McCul­loch sol­diered on un­til dwin­dling spon­sor­ship monies and on-track suc­cess prompted him to cash in his chips in 1979. But the fol­low­ing year, McCul­loch got a call from an­other well­known Ed, Pink, and em­barked on a brief stint as a hired driver for the Pink-pow­ered Su­per Shops Ar­row. He re­sponded by win­ning Indy for the third time, but the ride was over by year’s end. Su­per Shops ul­ti­mately met its demise.

In 1984, McCul­loch en­tered into a long-term as­so­ci­a­tion with potato baron Larry Mi­nor, whose Funny Cars were spon­sored by

Miller Lite beer. The “beer wag­ons” were more than com­pet­i­tive, with McCul­loch win­ning the F/C ti­tle at Indy in 1988 and 1990, the lat­ter his fifth Funny Car win at Indy, and a record that stands to this day.

In 1992, McCul­loch took over the reins of Mi­nor’s Top Fu­eler and scored again at Indy, hav­ing the dis­tinc­tion of join­ing Don Prud­homme as the only driv­ers with T/F and F/C wins at the fa­bled In­di­ana track. Mi­nor ul­ti­mately cur­tailed his drag rac­ing ef­forts, sidelin­ing McCul­loch.

McCul­loch re­turned to the cock­pit briefly in 1995 as a test driver for Con­nie Kalitta’s fuel­ers, which mor­phed into his be­com­ing Con­nie’s crew chief, and then

Doug Kalitta’s. From there, he was hired by his old neme­sis, “the Snake,” to men­tor and crew chief for up-and-com­ing driver Ron Capps and won six Wallys at Don Prud­homme Rac­ing. McCul­loch and Capps hooked up again when Capps was hired by Schu­macher to drive the NAPA Auto Parts en­try and won 16 races to­gether be­fore McCul­loch and Don Schu­macher Rac­ing parted com­pany in 2010.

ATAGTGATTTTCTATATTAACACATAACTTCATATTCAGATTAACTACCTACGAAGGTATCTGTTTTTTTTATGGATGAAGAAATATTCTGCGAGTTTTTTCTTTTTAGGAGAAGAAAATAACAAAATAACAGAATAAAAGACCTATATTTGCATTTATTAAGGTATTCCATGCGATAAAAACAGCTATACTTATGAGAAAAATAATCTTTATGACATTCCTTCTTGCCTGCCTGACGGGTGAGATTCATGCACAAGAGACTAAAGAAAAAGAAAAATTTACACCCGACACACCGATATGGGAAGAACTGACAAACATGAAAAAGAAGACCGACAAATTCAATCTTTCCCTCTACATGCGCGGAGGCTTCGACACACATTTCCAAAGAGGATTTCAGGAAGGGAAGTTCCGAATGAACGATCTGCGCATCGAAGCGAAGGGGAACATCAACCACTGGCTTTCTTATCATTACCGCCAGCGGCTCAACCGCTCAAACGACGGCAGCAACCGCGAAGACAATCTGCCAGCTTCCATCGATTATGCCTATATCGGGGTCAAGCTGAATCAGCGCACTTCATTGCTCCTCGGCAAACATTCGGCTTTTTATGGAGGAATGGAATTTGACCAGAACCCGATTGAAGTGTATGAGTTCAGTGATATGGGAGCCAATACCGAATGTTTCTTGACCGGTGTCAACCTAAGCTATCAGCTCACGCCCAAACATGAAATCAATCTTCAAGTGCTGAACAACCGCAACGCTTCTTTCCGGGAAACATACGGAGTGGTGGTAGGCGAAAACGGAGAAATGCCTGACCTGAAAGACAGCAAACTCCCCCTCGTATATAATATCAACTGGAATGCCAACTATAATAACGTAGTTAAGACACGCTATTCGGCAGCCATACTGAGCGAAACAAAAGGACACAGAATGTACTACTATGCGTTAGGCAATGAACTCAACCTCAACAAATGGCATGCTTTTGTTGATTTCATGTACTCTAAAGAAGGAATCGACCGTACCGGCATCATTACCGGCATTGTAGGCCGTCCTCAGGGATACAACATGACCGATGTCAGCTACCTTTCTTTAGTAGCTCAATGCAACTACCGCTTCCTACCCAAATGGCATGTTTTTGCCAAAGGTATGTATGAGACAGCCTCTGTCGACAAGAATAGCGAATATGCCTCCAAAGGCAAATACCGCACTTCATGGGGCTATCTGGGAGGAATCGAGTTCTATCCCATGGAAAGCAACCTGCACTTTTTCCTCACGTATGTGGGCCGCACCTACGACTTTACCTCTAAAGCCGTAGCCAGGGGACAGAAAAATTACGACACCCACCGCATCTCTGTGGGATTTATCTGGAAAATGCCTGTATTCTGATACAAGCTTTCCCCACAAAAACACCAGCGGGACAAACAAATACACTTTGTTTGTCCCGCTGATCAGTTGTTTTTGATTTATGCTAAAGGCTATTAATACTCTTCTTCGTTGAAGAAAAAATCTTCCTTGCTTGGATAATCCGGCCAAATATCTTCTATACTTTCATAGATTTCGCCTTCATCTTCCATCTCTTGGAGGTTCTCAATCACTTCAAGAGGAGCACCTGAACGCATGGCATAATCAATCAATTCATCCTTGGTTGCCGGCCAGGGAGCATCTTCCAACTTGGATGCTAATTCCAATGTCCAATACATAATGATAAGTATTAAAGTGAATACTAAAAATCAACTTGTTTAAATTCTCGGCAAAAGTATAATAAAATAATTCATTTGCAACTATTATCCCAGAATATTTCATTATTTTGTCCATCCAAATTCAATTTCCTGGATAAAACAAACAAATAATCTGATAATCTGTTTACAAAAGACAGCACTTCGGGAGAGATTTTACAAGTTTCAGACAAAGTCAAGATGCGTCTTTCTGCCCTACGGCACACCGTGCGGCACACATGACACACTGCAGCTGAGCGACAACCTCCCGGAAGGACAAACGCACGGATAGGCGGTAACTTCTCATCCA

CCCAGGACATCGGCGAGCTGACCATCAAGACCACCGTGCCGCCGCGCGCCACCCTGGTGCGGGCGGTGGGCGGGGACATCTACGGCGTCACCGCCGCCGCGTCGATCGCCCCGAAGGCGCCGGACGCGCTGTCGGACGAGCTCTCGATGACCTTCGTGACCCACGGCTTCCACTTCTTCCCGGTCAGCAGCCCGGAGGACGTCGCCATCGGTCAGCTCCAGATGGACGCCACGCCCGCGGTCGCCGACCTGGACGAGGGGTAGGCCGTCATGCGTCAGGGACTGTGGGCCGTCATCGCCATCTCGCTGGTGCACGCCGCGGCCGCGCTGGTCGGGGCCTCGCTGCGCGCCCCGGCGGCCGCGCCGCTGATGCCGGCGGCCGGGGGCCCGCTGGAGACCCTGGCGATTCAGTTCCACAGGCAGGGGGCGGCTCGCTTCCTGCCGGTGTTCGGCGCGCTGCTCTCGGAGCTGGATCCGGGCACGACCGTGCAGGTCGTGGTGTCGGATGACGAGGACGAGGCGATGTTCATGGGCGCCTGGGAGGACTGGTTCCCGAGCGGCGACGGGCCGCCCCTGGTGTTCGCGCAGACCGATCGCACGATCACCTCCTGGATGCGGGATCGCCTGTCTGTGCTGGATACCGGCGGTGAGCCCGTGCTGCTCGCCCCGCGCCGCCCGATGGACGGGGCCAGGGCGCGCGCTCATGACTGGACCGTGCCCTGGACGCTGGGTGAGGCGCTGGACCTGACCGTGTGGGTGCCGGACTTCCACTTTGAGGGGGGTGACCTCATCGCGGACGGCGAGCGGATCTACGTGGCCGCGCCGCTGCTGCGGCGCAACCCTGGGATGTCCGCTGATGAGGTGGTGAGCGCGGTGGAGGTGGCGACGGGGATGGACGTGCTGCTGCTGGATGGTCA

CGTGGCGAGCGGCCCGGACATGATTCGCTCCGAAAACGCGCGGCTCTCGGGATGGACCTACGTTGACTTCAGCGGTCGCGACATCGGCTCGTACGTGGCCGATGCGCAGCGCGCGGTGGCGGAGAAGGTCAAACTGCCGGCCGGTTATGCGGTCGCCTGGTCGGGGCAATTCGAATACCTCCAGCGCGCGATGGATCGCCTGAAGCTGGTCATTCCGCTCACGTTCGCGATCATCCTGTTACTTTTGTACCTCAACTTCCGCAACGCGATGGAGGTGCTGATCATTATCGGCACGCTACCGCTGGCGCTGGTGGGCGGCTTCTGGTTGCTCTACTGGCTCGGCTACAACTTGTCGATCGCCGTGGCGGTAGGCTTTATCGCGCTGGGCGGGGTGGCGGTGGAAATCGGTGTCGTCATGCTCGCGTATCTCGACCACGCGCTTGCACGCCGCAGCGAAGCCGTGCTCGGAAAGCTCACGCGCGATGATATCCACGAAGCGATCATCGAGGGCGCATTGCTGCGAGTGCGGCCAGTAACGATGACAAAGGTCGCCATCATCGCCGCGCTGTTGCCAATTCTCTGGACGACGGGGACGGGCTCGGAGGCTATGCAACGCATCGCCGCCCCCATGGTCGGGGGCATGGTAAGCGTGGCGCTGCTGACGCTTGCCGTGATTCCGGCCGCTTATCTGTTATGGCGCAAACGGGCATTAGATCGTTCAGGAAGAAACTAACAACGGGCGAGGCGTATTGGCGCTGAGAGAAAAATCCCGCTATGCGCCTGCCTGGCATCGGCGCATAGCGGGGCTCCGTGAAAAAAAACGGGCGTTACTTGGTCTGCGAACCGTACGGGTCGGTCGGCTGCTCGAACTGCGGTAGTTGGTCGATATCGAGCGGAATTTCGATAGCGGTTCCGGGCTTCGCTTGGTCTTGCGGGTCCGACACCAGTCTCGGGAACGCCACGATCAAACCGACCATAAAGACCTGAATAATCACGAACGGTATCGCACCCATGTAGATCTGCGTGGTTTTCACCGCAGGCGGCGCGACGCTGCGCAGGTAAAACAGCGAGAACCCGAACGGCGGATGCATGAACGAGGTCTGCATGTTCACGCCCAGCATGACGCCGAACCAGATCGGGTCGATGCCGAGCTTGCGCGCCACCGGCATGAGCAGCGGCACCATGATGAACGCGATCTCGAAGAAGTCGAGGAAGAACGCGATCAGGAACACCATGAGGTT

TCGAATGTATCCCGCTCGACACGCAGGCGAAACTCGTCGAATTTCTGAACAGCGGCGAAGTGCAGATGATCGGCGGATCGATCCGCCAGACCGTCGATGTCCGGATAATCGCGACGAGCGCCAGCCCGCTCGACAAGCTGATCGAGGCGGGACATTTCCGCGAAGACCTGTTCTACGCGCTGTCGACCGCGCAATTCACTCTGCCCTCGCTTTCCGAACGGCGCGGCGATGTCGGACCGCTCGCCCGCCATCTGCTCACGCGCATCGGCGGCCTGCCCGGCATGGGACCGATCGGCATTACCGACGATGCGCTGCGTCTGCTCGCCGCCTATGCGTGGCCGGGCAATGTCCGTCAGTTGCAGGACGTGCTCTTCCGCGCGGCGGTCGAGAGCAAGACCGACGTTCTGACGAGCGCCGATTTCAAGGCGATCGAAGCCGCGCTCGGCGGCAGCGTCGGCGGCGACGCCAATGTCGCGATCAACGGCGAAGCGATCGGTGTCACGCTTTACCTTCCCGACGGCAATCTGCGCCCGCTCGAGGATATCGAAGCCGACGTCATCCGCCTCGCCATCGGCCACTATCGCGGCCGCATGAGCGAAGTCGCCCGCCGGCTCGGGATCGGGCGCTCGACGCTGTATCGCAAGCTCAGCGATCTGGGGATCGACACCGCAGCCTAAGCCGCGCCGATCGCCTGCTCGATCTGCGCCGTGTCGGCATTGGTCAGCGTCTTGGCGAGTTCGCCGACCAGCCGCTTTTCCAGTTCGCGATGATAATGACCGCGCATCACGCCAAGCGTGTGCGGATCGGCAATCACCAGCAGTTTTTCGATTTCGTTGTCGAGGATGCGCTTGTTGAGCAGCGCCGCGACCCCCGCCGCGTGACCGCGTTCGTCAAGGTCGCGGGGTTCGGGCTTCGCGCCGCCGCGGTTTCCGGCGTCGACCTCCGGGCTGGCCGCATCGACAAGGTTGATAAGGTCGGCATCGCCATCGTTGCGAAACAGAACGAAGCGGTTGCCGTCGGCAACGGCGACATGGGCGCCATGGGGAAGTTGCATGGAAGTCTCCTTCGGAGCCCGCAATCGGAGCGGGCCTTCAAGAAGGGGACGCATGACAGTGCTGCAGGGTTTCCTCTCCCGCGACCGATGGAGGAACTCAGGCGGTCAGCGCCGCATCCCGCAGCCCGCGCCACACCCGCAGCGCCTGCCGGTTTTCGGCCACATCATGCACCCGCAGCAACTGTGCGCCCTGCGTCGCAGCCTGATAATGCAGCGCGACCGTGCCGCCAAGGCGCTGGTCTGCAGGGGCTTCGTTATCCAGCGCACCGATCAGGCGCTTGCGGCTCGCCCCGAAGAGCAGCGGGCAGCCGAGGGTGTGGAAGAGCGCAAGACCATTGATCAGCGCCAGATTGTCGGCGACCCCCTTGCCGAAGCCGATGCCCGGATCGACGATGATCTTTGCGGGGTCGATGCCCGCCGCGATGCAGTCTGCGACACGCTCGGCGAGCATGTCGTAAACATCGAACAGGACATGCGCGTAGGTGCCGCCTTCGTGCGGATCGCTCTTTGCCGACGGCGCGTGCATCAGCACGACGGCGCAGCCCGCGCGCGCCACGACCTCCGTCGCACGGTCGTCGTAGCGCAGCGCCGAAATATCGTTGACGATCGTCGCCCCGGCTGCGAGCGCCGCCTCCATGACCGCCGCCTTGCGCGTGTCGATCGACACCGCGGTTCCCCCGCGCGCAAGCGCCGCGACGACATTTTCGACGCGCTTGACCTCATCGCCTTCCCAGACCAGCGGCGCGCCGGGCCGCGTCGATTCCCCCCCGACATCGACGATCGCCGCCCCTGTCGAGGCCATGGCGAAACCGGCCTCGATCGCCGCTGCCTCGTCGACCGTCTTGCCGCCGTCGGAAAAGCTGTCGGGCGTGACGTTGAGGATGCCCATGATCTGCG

By all ac­counts McCul­loch has al­ways been a fierce com­peti­tor, whether it’s be­hind the wheel or with a wrench. And sto­ries abound about his pen­chant to set­tle is­sues with his fists (“Flash Gor­don” Mi­neo and Sid Water­man tales come to mind), but there’s a softer side to the man, too. For a num­ber of years McCul­loch tended to his wife of 48 years, Linda, who passed away from Alzheimer’s in 2014.

Th­ese days McCul­loch is in Mello Yello mode and con­tent to en­joy his re­tire­ment sta­tus. He can re­flect on a stel­lar ca­reer that in­cludes be­ing in­ducted into the In­ter­na­tional Drag Rac­ing Hall of Fame (Florida) in 2000 and the Mo­tor­sports Hall of Fame (Michi­gan) in 2011. He has a spring in his step now, thanks to Cindy Gibbs, who came into his life in

Feb. 2015. McCul­loch and Cindy now en­joy life to­gether trav­el­ing and spend­ing time with fam­ily. High card wins!

/McCul­loch and his brother Dan built this Chevy­pow­ered dig­ger in 1964.

/Art and Ed’s Rev­ell-backed Duster brought McCul­loch the first of his six Indy wins.

/The North­wind T/F, McCul­loch’s first big-time ride, was built by Kent Fuller and had Jim Al­brich power.

/McCul­loch’s as­so­ci­a­tion with Larry Mi­nor, first in F/C then T/F, net­ted him Indy wins five and six.

/McCul­loch and long-time part­ner Art Whip­ple’s first joint project. /McCul­loch also ex­celled as a crew chief. With Snake then Don Schu­macher Rac­ing, he (with Ron Capps driv­ing) amassed 22 NHRA na­tional event wins.